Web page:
1968 62.1%18,43830.8% 9,1527.0% 2,086
1964 47.3% 11,63652.0%12,7760.7% 173
1960 67.4%15,67132.5% 7,5500.2% 34
1956 71.8%14,36428.0% 5,6120.2% 39
1952 72.9%14,48426.5% 5,2660.6% 110
1948 57.6%9,81341.5% 7,0620.9% 154
1944 65.5%9,91434.2% 5,1720.4% 58
1940 62.2%10,72037.1% 6,4020.7% 126
1936 47.6% 7,24349.4%7,5213.0% 457
1932 49.9%7,04046.0% 6,4944.1% 584
1928 70.9%8,21327.7% 3,2031.4% 162
1924 66.7%6,53820.1% 1,97013.3% 1,301
1920 64.3%5,48731.8% 2,7083.9% 333
1916 34.2% 2,79759.5%4,8686.3% 518
1912 27.0% 1,93236.3%2,59736.8% 2,632 [lower-alpha 1]
1908 51.0%4,48941.3% 3,6297.6% 668
1904 62.6%4,13831.3% 2,0706.0% 398
1900 45.8% 2,34348.0%2,4566.1% 312
1896 18.1% 73478.8%3,1953.0% 124
1892 43.0% 97556.9%1,290
1888 58.3%1,32233.9% 7697.7% 176
1884 54.0%1,03833.5% 64412.4% 240
1880 53.2%64631.9% 38814.7% 179

Education

Fort Collins is home to Colorado State University.

Recreation

Greyrock Mountain trail Poudre Canyon, Greyrock trail.jpg
Greyrock Mountain trail

Prehistoric site

National trails

Bicycle route

Scenic byways

Other features and attractions

See also

Notes

  1. The leading "other" candidate, Progressive Theodore Roosevelt, received 1,661 votes, while Socialist candidate Eugene Debs received 546 votes, Prohibition candidate Eugene Chafin received 401 votes, and Socialist Labor candidate Arthur Reimer received 24 votes.

Related Research Articles

Fort Collins, Colorado Home Rule Municipality in Colorado, United States

The City of Fort Collins is the Home Rule Municipality that is the county seat and the most populous municipality of Larimer County, Colorado, United States. Fort Collins is the principal city of the Fort Collins, CO Metropolitan Statistical Area and is a major city of the Front Range Urban Corridor. Situated on the Cache La Poudre River along the Colorado Front Range, Fort Collins is located 56 mi (90 km) north of the Colorado State Capitol in Denver. With a 2019 estimated population of 170,243, it is the fourth most populous city in Colorado after Denver, Colorado Springs, and Aurora. Fort Collins is a midsize college city, home to Colorado State University and Front Range Community College's Larimer campus.

Weld County, Colorado County in Colorado, United States

Weld County is a county located in the U.S. state of Colorado. As of the 2010 census, the population was 252,825. The county seat is Greeley.

Berthoud, Colorado Statutory town in State of Colorado, United States

The Town of Berthoud is a statutory town in Larimer and Weld counties in the U.S. state of Colorado. The town population was 5,105 at the 2010 United States Census and an estimated 7,946 in 2018. Berthoud is situated north of the Little Thompson River, 21 miles (34 km) south of Fort Collins and 43 miles (69 km) north of Denver along the Front Range Urban Corridor.

Laporte, Colorado Census Designated Place in Colorado, United States

Laporte is an unincorporated town, a post office, and a census-designated place (CDP) located in and governed by Larimer County, Colorado, United States. The CDP is a part of the Fort Collins, CO Metropolitan Statistical Area. The Laporte post office has the ZIP Code 80535. At the United States Census 2010, the population of the Laporte CDP was 2,450, while the population of the 80535 ZIP Code Tabulation Area was 2,636 including adjacent areas.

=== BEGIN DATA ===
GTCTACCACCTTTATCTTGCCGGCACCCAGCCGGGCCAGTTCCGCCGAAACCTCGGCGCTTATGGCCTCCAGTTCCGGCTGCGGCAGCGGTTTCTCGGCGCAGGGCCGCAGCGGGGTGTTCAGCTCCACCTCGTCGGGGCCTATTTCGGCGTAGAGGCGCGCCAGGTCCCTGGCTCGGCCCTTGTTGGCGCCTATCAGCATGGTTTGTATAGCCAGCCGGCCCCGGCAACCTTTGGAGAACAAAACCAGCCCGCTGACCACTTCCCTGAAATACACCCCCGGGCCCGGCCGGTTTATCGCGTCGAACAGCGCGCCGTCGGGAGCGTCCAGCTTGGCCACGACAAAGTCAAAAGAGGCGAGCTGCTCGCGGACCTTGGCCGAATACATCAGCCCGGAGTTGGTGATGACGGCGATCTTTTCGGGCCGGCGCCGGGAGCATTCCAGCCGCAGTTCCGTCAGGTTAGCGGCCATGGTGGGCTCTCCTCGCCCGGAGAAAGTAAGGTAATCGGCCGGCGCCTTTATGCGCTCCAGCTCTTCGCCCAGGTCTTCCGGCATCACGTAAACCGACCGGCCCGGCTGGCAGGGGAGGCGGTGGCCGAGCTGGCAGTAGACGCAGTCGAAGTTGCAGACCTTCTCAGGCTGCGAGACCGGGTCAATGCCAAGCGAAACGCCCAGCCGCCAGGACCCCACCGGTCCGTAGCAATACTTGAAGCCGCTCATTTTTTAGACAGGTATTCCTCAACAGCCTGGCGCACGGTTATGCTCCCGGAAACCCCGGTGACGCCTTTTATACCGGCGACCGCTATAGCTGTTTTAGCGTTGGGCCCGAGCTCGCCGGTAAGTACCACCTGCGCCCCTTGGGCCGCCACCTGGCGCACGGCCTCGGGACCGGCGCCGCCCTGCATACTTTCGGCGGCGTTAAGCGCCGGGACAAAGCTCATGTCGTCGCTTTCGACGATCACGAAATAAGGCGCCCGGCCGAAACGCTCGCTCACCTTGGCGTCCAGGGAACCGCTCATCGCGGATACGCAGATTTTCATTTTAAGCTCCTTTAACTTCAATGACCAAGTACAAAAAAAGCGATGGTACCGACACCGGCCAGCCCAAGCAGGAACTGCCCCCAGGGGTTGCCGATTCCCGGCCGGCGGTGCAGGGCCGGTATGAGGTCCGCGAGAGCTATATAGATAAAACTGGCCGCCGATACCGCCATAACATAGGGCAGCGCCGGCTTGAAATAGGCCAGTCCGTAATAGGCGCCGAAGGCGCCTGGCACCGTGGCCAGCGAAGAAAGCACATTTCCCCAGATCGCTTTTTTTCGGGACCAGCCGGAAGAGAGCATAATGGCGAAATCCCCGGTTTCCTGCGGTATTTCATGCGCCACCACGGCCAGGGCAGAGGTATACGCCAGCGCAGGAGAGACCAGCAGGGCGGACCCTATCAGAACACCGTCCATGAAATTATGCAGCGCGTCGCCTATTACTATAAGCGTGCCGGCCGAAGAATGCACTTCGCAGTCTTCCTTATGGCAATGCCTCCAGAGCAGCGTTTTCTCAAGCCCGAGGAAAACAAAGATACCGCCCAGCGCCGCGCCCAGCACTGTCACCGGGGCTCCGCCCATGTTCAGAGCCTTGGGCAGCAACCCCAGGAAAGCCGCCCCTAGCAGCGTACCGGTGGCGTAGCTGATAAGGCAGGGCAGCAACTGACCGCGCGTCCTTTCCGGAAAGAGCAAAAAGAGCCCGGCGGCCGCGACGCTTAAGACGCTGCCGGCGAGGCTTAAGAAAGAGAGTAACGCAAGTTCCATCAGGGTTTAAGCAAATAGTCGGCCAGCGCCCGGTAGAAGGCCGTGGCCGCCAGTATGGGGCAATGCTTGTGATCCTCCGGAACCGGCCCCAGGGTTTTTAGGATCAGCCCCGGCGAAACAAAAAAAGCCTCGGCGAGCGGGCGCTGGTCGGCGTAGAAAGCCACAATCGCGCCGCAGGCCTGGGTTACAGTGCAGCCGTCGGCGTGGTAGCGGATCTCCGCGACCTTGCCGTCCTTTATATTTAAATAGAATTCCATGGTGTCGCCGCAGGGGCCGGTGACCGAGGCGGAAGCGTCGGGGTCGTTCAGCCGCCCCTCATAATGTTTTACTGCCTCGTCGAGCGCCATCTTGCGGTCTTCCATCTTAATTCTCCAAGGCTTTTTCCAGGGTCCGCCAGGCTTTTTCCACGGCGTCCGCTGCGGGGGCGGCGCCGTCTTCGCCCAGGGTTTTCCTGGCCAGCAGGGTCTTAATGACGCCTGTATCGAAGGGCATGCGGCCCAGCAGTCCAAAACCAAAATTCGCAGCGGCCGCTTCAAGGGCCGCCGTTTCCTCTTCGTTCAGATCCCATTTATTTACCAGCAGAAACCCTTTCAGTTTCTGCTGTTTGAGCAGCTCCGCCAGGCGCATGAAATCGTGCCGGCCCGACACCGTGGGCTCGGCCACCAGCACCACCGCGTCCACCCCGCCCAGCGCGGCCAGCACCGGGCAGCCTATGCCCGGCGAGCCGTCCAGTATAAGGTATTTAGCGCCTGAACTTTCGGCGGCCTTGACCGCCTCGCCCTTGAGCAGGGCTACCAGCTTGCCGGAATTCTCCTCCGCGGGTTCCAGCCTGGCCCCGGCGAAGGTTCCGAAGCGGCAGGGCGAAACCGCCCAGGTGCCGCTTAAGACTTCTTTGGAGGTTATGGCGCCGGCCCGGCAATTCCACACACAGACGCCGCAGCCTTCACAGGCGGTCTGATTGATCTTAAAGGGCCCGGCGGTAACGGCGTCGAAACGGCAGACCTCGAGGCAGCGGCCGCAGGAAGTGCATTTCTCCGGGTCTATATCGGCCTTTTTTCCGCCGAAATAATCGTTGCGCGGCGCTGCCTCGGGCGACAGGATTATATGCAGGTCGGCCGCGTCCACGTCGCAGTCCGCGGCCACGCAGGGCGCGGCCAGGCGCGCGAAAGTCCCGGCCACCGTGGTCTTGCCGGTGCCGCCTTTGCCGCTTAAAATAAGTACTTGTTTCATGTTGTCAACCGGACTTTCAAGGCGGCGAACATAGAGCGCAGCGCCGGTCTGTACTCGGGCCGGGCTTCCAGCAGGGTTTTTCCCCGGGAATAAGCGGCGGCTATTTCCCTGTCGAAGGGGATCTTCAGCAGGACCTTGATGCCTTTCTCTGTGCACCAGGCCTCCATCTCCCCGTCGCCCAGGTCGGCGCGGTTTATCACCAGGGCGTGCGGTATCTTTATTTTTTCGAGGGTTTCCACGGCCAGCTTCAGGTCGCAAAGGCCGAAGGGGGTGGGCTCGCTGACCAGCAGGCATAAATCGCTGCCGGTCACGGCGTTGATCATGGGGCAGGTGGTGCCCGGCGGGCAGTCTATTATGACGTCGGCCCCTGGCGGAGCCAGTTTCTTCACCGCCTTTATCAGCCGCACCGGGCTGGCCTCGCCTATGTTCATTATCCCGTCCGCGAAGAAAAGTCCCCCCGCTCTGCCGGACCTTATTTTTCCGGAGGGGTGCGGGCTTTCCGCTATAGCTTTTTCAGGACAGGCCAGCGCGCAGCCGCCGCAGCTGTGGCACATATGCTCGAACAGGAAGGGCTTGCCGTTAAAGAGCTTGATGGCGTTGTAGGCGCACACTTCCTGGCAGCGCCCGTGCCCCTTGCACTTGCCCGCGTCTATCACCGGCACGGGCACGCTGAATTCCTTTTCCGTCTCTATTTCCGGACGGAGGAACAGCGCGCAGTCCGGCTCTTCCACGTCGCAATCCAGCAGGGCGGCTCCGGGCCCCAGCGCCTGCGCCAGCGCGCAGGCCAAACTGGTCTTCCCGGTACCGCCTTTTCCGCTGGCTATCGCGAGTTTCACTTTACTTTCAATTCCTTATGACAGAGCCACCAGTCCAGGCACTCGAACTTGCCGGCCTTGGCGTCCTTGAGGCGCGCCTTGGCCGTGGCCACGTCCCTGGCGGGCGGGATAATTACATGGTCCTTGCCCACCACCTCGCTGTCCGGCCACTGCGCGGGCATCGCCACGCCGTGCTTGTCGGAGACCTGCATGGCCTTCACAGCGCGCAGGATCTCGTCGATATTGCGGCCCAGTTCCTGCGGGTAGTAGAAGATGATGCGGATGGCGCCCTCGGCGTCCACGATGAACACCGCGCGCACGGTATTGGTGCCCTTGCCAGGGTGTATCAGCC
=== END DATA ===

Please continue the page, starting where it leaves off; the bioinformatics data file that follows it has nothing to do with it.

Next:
Loveland, Colorado Home Rule Municipality in Colorado, United States

The City of Loveland is the Home Rule Municipality that is the second most populous municipality in Larimer County, Colorado, United States. Loveland is situated 46 miles (74 km) north of the Colorado State Capitol in Denver and is the 14th most populous city in Colorado. As of the 2010 census the population of Loveland was 66,859, and in 2019 the population was estimated at 78,877. The city forms part of the Fort Collins-Loveland Metropolitan Statistical Area and the Front Range Urban Corridor. The city's public schools are part of the Thompson R2-J School District.

Windsor, Colorado Town in Colorado, United States

Windsor is a Home Rule Municipality in Larimer and Weld counties in the U.S. state of Colorado. According to the 2010 census, the population of the town was 18,644. Windsor is located in the region known as Northern Colorado. Windsor is situated 59 miles (95 km) north of the Colorado State Capitol in Denver.

Colorado Territory

The Territory of Colorado was an organized incorporated territory of the United States that existed from February 28, 1861, until August 1, 1876, when it was admitted to the Union as the State of Colorado.

Buckeye, Colorado

Buckeye is a farming and ranching unincorporated community in north central Larimer County, Colorado, United States. Bounded on the west by the 16,500-acre (67 km2) Roberts Ranch, the area includes Red Mountain Open Space to the north, Rawhide flats to the east, and extends south to Owl Canyon.

Colorado State Highway 14

State Highway 14 in the U.S. state of Colorado is an east–west state highway approximately 237 miles (381 km) long. One of the longest state highways in Colorado, it traverses four counties along the northern edge of the state, spanning a geography from the continental divide in the Rocky Mountains to the Great Plains, and including North Park, the Poudre Canyon, and the Pawnee National Grassland. It provides the most direct route from Fort Collins westward via Cameron Pass to Walden and Steamboat Springs, and eastward across the plains to Sterling.

Poudre Canyon

The Poudre Canyon is a narrow verdant canyon, approximately 40 mi (64 km) long, on the upper Cache la Poudre River in Larimer County, Colorado in the United States. The canyon is a glacier-formed valley through the foothills of the Front Range of the Rocky Mountains northwest of Fort Collins.

Bellvue, Colorado Unincorporated community in State of Colorado, United States